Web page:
October 27, 2009
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Restaurant trends are obvious, you just need to look for themA number of really revealing news articles hit the listserve system on Thursday and Friday this week. I imagine many of you read them after seeing the teaser headlines in your email updates. I was struck by two, in particular. One, with a by-line from the October 21 Sacramento Bee reported on a new Zagat Survey of 145,000 "local restaurant-goers" across the United States. There were 11 bullet points, with some pretty down-beat responses.
But the most meaningful bullet point from this list is that over the last five years the percentage of lunch and dinner meals eaten away-from-home has turned down from 53% to 48%. Since the beginning of the 1950's this trend had been heading in a positive direction as more people ate in restaurants and not at home, even during past recessionary periods. The slide in dining out is consistent with survey results showing that 44% of respondents said that they are cooking more at home.
The second article, by Ashley M. Heher of the Associated Press and dated October 22, reports on findings from a number of sources including the NPD Group. The author cites Brinker International's stated first-quarter results for Chili's Grill & Bars. Customer traffic fell for the 21st consecutive quarter. Revenue was down 21% and profits were off 34%. Also mentioned in this piece but with considerably less worrisome numbers were Applebee's, P.F. Chang's, Benihana, and Ruby Tuesday. A dozen other brands in the casual segment could easily have joined this group as examples.
Now here is why these two articles are important. Go back and look at the time periods mentioned- "...over the last five years..." and "...for the 21st consecutive quarter." These are not statistics about the current recession; these are about trends which have their roots reaching back to the economic expansion of 2004-2005. The current recession it is not the underlying cause of these figures, but serves only to intensify its effects. This isn't about bank failures, foreclosures or recent high unemployment.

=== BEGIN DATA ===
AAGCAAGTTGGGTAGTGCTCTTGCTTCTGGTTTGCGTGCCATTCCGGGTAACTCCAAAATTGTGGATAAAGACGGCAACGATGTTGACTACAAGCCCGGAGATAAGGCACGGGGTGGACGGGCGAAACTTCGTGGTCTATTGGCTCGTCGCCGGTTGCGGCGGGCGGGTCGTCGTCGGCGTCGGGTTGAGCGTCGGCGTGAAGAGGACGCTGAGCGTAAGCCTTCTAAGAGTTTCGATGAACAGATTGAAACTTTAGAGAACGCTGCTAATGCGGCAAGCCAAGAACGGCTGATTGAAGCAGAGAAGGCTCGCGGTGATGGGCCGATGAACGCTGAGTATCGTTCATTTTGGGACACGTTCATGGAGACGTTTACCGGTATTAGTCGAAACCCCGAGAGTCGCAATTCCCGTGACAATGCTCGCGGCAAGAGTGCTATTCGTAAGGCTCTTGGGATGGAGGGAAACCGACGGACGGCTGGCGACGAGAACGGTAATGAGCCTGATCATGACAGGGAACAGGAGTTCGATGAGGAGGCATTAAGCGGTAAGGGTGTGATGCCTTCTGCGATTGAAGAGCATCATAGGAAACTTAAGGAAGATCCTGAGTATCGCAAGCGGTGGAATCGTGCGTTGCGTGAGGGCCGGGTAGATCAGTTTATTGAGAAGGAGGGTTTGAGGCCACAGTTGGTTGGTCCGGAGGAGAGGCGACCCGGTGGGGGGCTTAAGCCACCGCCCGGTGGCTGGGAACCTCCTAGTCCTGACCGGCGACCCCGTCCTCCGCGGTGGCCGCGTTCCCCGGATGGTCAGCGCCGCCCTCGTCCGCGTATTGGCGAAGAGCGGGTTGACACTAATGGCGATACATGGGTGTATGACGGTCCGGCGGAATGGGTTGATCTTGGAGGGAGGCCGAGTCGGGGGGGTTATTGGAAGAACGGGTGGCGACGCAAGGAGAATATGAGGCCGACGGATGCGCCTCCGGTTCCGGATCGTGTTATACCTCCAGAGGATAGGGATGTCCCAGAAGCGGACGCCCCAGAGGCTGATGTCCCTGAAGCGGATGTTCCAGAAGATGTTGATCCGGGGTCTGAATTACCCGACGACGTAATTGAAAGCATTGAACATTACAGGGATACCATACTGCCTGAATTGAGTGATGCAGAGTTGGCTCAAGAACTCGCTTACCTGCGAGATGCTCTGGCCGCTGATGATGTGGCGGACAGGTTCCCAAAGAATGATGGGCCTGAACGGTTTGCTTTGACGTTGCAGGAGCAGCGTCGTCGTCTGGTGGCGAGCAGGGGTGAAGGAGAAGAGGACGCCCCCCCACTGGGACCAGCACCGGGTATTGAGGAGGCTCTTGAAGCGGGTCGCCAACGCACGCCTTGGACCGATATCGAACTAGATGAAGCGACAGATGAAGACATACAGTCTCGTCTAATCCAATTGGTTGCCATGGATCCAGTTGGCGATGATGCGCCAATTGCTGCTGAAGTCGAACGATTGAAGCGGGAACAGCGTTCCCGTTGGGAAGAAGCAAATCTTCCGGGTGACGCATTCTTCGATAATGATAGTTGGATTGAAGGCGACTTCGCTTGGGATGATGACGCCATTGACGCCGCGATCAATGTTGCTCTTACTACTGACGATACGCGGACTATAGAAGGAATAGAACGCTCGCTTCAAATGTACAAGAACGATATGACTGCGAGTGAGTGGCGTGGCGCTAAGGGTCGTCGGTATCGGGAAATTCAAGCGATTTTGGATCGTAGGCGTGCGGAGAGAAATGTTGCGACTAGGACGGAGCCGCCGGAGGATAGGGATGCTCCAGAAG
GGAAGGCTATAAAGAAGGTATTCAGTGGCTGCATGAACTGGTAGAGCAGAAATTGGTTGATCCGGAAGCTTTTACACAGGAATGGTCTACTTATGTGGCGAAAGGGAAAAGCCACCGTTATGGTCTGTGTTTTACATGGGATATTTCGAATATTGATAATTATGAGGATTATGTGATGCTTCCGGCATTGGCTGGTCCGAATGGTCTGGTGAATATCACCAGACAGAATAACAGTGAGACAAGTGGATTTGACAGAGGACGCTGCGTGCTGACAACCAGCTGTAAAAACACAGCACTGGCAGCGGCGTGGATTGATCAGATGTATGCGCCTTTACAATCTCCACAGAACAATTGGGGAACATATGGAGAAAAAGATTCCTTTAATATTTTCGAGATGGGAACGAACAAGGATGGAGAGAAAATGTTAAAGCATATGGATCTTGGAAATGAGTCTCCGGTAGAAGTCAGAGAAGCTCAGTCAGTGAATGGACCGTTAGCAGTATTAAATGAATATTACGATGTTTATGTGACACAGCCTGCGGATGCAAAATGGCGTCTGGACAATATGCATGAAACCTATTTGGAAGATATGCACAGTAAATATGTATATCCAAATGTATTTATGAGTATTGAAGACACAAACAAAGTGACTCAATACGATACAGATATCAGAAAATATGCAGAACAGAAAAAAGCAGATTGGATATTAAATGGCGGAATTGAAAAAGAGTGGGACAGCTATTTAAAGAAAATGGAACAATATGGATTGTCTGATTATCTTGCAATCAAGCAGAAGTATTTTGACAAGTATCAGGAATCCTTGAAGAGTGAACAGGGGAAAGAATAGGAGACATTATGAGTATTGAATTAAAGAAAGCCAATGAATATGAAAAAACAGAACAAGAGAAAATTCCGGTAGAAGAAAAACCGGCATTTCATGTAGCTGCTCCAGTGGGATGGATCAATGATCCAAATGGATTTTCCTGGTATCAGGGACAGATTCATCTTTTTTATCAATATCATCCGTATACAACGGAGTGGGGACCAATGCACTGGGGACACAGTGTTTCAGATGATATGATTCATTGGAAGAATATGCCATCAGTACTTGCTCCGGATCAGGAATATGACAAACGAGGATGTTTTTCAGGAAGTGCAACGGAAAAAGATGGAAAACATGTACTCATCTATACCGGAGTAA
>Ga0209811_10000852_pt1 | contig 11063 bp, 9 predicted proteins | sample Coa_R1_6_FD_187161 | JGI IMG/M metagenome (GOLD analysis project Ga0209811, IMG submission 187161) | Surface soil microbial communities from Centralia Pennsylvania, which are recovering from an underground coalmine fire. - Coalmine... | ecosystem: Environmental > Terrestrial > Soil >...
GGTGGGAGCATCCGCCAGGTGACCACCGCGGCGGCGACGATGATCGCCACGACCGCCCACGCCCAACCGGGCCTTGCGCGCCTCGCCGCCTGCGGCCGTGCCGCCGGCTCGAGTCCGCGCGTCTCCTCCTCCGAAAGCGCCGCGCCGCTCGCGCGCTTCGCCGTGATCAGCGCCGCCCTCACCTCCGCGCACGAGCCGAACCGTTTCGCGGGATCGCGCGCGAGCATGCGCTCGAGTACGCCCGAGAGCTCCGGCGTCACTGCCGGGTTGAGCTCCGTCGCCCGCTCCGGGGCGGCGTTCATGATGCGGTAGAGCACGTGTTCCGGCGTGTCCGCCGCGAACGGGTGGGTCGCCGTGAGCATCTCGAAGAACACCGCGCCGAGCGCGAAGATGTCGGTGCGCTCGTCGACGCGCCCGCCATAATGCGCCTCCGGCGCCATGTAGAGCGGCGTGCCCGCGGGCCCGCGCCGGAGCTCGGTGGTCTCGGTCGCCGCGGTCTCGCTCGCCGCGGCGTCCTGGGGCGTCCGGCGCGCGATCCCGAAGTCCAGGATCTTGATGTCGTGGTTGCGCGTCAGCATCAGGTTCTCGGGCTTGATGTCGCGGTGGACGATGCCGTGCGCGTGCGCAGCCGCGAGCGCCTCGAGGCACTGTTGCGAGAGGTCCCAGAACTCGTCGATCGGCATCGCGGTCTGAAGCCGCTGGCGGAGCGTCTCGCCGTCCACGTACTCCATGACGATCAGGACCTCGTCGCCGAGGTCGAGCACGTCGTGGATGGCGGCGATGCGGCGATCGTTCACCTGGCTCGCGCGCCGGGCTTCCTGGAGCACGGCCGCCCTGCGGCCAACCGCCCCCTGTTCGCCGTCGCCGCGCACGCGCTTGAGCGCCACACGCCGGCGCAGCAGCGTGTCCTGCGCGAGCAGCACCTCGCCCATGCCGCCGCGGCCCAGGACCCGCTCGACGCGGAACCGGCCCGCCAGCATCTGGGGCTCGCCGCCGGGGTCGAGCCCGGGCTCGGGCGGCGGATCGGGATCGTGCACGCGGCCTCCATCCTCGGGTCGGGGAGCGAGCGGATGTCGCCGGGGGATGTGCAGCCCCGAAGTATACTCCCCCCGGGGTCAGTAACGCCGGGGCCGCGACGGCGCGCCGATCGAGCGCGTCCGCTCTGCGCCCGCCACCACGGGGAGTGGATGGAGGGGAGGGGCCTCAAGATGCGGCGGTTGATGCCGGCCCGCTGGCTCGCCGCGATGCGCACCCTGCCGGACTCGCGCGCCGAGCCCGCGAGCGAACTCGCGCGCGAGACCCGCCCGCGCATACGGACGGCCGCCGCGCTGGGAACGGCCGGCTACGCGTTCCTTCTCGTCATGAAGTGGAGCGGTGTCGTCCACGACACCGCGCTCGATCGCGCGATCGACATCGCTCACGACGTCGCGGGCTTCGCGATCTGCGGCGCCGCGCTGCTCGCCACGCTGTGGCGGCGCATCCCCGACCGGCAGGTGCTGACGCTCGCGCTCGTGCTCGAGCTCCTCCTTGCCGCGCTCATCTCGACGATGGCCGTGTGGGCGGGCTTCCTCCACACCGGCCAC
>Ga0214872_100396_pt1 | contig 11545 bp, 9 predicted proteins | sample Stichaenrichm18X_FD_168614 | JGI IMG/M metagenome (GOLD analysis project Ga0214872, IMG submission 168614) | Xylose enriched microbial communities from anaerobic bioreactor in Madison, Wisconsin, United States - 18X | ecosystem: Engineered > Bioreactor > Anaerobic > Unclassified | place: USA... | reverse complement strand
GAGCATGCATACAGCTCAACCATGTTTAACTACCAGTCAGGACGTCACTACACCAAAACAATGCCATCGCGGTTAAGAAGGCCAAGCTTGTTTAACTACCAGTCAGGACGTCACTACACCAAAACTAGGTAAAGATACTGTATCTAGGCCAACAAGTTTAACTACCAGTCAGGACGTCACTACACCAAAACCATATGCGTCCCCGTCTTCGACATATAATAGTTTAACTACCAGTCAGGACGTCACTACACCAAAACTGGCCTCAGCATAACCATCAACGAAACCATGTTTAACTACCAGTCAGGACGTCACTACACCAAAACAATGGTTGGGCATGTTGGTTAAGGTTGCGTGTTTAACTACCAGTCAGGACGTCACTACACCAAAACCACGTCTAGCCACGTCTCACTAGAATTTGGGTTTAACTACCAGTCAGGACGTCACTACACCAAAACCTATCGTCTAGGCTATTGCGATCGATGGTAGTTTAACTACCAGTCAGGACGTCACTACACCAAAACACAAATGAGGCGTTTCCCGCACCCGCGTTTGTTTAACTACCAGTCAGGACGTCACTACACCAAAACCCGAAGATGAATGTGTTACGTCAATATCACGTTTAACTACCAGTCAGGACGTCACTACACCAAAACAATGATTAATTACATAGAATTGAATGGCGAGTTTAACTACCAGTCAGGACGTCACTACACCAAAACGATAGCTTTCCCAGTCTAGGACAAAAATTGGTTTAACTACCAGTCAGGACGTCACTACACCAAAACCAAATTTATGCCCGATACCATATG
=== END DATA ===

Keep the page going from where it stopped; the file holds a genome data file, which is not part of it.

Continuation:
In these numbers we can see a significant change in the nature of restaurant consumer behavior. These are emerging trends that need to be addressed by strategic and long-term thinking. They mirror the rising importance of the Millennials as demand drivers; the slow decline in the percentage of women in the American workforce; and the rapid increase in the market belief that food is more than a low cost convenience. These trends show consumers are choosing modified vegetarian diets and smaller portions, that both women and men are preparing more meals for their families, and everyone is interested in health and wellness-even if they don't know exactly what that means. Restaurant use is a dynamic activity because consumer lifestyles change. As retail consumer products restaurant companies need to change, too, or they will become obsolete.
As surveys such as the two I've mentioned reveal, it is all but impossible to deny that there are simply too many casual theme full service restaurant seats in the United States, with too few customers seeing the companies which own them as relevant to their daily lives.
There are companies in and out of the casual segment which are emerging as the beneficiaries of the new demographics. They are not doing so by relying on deals and discounts, in fact most are increasing menu prices because demand is up. They are not doing so by engaging in karaoke menu design and merely copying popular items from their competitors, most are creating innovative items that address new consumer needs. Ingenuity and creativity, used in the practice of identifying and capturing changing market trends, are the keys to the future.
2009 is coming to a close. We will look back and see it as a transition year for the industry, similar to 1954, 1968, 1988 and 2001. What happens in 2010 to your company will in large part depend on the decisions your management team makes now to address the new realities of a changing market. The trends are obvious, you just need to look for them.
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